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Reduced disclosure regime presents challenges for NZ organisations

For-profit and not for profit organisations can no longer use differential reporting to support financial statement filings with the New Zealand Companies Office or DIA Charities.

From 31 March 2016, differential reporting will be replaced with a reduced disclosure regime (RDR). This was jointly developed with Australia so that organisations in both countries can adhere to the same reporting rules given the significant levels of mutual investment on both sides of the Tasman. And like differential reporting, RDR has also been designed to keep compliance costs to a minimum.

However, companies and registered charities will still be presented with financial reporting challenges.

“All of this change will increase the burden on those who have to prepare annual financial statements to meet their tax, filing requirements or financing obligations being imposed on them by their bankers, investors or donors”, says Mark Hucklesby, Partner and National Technical Director at Grant Thornton New Zealand.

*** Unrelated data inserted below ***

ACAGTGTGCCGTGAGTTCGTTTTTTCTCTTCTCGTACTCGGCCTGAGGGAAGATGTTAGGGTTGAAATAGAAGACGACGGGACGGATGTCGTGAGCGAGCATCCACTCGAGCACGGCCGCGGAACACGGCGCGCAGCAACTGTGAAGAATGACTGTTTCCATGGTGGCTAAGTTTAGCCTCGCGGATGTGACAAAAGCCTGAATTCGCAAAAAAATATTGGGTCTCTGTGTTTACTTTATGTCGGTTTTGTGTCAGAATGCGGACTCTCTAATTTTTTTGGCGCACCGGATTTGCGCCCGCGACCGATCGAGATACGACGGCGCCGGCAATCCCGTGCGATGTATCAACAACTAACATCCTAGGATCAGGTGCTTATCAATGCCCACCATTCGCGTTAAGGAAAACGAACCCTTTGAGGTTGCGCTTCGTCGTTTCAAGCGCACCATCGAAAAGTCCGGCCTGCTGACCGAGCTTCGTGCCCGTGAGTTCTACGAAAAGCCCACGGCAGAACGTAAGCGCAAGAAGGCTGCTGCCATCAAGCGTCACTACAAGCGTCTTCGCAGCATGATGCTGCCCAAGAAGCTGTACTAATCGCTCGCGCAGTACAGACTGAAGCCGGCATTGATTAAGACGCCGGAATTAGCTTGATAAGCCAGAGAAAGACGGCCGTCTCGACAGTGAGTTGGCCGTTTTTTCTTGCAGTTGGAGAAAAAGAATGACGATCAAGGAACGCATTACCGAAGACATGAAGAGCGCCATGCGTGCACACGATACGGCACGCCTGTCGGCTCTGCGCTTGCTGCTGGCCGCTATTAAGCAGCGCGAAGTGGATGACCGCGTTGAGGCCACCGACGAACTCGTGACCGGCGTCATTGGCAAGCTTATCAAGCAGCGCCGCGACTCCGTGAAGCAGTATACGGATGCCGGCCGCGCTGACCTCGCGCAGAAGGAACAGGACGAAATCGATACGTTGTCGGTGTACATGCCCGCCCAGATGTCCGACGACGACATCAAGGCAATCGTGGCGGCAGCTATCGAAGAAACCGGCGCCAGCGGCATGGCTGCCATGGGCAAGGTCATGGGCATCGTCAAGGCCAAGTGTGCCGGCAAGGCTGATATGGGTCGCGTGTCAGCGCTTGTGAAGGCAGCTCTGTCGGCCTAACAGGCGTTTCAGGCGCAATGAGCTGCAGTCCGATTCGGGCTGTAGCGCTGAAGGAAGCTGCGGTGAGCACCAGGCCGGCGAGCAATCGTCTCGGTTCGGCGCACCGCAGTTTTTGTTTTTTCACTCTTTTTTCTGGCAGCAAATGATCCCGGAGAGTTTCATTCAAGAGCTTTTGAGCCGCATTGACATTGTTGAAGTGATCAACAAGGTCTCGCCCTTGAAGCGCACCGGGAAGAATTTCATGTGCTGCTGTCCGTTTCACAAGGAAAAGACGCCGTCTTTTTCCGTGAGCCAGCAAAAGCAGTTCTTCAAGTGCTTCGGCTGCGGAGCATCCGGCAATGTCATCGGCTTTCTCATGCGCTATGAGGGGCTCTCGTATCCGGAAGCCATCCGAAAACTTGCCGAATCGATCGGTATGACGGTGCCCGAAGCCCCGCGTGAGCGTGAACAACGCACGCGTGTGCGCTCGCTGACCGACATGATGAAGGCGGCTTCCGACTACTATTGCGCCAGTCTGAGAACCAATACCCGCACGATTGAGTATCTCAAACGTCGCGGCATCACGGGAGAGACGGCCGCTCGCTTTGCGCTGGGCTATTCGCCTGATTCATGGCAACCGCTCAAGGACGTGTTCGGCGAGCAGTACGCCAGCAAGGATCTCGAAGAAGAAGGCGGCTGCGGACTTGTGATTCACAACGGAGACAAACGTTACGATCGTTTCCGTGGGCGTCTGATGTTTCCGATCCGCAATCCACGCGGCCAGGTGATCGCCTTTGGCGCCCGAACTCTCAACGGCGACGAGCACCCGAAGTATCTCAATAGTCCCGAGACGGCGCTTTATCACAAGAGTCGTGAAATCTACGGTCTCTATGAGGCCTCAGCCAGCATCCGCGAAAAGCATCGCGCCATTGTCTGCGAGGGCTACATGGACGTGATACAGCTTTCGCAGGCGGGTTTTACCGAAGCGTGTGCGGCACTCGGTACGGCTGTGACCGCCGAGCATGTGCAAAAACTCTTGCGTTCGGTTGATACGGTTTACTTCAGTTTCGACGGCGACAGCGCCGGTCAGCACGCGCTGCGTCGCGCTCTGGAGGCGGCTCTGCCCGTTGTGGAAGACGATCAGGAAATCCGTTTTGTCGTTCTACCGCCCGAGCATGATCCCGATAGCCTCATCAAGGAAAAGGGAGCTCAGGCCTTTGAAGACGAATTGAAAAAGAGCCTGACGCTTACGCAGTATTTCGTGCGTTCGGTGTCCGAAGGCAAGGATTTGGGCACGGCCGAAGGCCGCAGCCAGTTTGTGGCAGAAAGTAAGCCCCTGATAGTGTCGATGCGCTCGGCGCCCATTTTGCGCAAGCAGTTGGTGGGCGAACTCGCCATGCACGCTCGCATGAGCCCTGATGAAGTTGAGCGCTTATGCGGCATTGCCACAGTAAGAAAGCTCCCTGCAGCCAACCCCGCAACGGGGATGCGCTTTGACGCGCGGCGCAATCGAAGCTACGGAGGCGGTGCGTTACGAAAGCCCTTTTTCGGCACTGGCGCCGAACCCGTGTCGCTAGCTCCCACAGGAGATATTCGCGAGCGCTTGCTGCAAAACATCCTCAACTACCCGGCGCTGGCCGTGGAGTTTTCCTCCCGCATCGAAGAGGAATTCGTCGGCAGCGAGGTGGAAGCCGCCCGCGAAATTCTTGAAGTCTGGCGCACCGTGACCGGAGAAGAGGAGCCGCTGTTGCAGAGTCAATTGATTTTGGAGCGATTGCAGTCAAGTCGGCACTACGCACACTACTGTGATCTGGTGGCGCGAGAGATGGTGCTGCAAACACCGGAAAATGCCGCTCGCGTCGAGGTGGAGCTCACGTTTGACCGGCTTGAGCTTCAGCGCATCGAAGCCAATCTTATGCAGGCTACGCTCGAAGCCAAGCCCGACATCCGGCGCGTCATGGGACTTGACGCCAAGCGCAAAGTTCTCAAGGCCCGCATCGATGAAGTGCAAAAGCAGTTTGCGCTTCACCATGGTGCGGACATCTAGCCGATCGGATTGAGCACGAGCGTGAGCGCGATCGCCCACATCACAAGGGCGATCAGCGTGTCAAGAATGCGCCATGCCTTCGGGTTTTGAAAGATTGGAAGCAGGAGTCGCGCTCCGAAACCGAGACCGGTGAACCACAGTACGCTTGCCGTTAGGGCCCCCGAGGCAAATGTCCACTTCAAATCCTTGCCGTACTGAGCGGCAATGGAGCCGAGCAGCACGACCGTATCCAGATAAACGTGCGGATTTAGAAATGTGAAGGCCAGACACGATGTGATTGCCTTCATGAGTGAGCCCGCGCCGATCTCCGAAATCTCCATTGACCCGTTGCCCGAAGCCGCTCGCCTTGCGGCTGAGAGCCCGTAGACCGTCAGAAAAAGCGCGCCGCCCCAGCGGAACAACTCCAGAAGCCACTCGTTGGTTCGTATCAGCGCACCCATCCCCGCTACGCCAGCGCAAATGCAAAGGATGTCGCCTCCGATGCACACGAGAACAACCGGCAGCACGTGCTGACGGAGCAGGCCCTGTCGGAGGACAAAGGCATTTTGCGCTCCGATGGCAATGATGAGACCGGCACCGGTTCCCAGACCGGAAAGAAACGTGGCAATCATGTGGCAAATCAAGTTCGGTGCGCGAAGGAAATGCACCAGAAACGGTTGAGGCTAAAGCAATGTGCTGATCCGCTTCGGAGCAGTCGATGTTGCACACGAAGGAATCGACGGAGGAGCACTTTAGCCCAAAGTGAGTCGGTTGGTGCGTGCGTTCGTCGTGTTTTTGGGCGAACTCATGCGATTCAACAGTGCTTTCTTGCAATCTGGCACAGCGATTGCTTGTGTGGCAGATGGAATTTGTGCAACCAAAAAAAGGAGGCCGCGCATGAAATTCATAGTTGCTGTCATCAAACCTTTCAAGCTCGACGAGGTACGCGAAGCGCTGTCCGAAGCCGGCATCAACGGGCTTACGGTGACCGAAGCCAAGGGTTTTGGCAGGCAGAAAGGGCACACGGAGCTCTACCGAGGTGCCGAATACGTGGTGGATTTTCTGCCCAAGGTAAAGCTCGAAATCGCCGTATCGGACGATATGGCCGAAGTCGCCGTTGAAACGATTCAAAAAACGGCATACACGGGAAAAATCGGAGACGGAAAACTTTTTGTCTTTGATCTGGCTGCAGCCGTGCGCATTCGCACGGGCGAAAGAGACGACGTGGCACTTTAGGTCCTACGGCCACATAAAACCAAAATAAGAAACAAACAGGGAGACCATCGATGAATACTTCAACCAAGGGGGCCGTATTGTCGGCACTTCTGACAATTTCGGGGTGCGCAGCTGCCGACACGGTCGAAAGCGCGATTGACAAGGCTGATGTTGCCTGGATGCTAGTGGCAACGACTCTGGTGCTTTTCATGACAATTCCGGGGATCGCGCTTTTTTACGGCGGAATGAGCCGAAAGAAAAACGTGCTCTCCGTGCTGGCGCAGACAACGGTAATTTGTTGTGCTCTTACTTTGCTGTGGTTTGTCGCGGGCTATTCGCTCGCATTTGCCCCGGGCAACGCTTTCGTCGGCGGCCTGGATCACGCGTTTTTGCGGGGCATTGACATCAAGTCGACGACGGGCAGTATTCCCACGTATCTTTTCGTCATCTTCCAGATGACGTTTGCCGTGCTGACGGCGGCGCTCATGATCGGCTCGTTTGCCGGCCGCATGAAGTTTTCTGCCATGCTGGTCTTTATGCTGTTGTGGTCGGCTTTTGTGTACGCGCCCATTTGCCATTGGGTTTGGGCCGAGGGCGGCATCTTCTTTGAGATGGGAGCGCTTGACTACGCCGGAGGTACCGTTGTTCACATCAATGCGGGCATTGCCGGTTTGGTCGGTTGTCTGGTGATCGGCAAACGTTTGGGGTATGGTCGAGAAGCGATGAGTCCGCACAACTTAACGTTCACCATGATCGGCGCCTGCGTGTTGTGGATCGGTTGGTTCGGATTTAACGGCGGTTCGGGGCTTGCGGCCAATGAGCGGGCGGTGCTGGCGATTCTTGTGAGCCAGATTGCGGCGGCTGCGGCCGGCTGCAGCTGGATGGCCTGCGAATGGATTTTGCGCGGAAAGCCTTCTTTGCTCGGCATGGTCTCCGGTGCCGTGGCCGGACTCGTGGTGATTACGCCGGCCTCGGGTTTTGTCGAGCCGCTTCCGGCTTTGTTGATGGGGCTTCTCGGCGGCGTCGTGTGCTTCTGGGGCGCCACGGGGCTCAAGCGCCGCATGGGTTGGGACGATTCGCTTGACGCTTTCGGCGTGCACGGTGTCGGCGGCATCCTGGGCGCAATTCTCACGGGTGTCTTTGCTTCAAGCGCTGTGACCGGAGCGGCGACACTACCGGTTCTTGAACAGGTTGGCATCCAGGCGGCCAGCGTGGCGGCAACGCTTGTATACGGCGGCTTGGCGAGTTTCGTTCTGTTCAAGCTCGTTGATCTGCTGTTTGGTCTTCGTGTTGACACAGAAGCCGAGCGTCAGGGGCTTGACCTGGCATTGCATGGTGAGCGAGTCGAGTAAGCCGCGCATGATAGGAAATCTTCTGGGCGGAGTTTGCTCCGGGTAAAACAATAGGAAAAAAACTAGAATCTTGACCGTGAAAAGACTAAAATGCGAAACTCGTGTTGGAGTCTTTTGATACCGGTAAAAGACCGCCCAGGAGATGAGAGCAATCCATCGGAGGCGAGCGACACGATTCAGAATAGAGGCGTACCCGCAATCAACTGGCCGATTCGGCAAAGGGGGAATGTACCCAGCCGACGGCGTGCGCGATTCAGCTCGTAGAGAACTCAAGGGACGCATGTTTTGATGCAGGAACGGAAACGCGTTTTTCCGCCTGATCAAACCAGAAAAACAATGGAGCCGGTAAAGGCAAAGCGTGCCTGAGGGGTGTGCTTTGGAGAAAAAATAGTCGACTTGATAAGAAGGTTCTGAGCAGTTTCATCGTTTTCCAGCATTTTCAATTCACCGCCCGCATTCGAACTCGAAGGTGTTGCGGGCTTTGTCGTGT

“Disclosures in the notes support the dollar amounts included in primary financial statements and are there for good reason - they enable readers and investors to understand complex transactions. However, the financial statements often end up becoming cluttered and the truly important information is often hard to find.

“This can be avoided by taking a fresh look at your financial statements. Organisations should refocus their financial statements as an effective communication tool without losing sight of complying with technical requirements.

“An excellent set of financial statements should focus on four areas; comply, but also communicate, omit the immaterial, rethink what’s included in the notes and prioritise the accounting policies and notes by putting the important material first.

“To help organisations across all industries with these four key tips, Grant Thornton has produced “Telling your story: making your financial statements an effective communication tool,’ says Hucklesby

For the more than 400,000 organisations not required to prepare financial statements using RDR or full NZ GAAP, special purpose financial statements can be prepared. These entities are afforded the flexibility to select the most appropriate accounting policies that produce the best financial statements for their organisation.

Download your copy of Telling your story: making your financial statements an effective communication tool.

Further enquiries, please contact:

Mark Hucklesby
Partner and National Technical Director
Grant Thornton New Zealand
T +64 (0)9 308 2534

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